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For Richer, For Poorer: Love’s the Measure

When all is said and done, where should you invest most of your time? Society demands that we strive to achieve goals like getting that sales bonus, achieving that MD position, winning best and fairest. While there is undoubtedly value in achievement, success without fulfilment is the ultimate failure. These goals are all about external validation, which rarely leads to deep satisfaction.

So, what are we to do when we get caught between the necessities of maintaining home and hearth, and nourishing our passions? In today’s landscape of life blog, we look at a fascinating Harvard study which helps us understand where we should invest our time to live a fulfilled and healthy long life.

Harvard University’s Grant and Glueck study of adult development is one of the longest running (75 years) longitudinal research studies into the predictors of healthy aging. The Grant study is composed of 268 Harvard graduates (read: affluent) from the classes of 1939-1944, whilst the Glueck study is made up of 456 men who grew up in less salubrious circumstances in Boston.

The Grant and Glueck study focuses on aspects of development through child and adulthood that predict health and well-being in later life, in particular the role that quality intimate relationships play. It’s an amazing study for several reasons, including its sheer length of time: multiple generations of researchers have carried out the research which began prior to WWII.

The key finding from the study according to Robert Waldinger the Director of the Harvard Study of Adult Development is that the good life is built with good relationships. The quality of our relationships helps keep us happier and healthier. It’s not the nights working late at the office, having power and influence or owning umpteen investment properties: the predictor of happiness and fulfillment in your life is love.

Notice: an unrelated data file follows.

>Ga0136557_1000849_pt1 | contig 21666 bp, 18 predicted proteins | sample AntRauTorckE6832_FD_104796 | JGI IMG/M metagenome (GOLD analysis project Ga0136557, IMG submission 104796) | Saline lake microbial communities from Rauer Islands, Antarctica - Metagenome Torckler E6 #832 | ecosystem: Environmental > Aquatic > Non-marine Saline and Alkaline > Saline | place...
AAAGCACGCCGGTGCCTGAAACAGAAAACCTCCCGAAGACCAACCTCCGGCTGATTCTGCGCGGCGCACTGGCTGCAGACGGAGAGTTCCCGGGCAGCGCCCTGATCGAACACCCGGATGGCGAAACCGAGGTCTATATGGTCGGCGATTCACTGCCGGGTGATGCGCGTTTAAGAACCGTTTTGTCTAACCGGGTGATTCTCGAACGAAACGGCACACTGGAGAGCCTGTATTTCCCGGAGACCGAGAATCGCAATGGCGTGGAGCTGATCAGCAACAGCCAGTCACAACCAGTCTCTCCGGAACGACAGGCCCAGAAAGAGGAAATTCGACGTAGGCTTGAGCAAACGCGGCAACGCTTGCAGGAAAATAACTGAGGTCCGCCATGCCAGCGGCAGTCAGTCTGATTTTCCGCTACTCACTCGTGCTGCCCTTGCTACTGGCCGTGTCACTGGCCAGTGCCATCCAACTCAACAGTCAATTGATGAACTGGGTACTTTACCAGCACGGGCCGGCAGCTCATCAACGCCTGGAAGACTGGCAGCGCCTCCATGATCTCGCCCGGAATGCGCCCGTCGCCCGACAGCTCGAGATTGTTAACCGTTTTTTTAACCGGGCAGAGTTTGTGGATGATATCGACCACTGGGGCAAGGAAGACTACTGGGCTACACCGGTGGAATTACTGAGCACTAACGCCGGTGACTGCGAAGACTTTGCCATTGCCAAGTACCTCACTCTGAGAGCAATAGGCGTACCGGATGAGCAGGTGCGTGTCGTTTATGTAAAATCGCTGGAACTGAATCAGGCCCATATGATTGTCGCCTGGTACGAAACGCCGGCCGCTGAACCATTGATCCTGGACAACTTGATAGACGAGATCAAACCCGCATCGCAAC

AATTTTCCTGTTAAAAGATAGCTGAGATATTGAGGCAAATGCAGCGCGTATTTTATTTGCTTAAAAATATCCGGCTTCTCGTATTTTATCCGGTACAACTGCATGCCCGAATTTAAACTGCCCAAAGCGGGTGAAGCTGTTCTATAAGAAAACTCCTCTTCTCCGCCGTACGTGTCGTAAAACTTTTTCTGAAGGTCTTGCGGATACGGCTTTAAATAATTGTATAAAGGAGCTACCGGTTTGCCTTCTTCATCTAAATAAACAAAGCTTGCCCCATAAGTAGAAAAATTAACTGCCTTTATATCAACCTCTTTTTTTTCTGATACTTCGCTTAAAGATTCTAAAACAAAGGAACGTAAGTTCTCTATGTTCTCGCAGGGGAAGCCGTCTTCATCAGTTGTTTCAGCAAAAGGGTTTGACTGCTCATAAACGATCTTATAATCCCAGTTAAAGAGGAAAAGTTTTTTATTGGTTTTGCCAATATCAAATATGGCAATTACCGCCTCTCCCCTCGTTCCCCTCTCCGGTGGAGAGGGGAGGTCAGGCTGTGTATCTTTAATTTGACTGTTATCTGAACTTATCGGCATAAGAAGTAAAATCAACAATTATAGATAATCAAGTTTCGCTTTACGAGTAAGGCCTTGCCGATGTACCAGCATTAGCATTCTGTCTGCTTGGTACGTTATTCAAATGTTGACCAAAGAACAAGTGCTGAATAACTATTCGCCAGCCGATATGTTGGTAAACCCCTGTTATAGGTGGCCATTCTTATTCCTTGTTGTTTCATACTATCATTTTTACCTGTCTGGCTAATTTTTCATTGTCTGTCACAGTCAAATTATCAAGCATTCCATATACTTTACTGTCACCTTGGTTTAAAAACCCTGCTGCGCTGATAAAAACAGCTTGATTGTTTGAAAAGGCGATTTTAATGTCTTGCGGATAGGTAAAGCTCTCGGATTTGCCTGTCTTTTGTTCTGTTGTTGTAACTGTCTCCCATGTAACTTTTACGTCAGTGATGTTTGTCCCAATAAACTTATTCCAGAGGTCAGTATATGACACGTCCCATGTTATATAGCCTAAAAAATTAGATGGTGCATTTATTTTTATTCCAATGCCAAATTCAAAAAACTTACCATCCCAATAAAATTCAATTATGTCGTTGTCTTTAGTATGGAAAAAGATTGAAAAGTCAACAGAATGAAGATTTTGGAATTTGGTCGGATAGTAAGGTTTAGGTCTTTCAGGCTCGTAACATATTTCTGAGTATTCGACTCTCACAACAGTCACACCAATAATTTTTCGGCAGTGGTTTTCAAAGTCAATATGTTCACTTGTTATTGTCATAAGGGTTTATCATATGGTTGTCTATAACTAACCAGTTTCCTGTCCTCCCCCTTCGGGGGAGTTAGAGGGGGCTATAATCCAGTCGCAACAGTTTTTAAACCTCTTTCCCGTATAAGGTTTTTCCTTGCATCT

Being an Emotionally Focused Couples Therapist, this rings clear and true for me. The Grant and Glueck study demonstrates that having relationships you can rely upon helps your nervous system relax, keeps your brain in good condition, and reduces emotional and physical pain. Loneliness is a killer – literally – as those who are isolated are likely to die younger than their connected counterparts. The great news is that these connections don’t need to be romantic ones – it’s the quality of your relationships that count.

So how do you quantify the relative closeness of your relationships? Look to your boundaries around them: how comfortable do you feel being vulnerable with your intimates? It’s this comfort and vulnerability that allows people to see one another as they are, offering a deep acceptance essential to wellbeing.

Being vulnerable isn’t always easy. If your life experiences have meant you are not good at communicating your needs or expressing your feelings, or you have struggled to develop or maintain close relationships the support of a relationship counsellor can be important. Learning how to connect, understanding your attachment style, and developing new strategies in response to vulnerability may open the door to love and relationships that fulfil our deepest natures.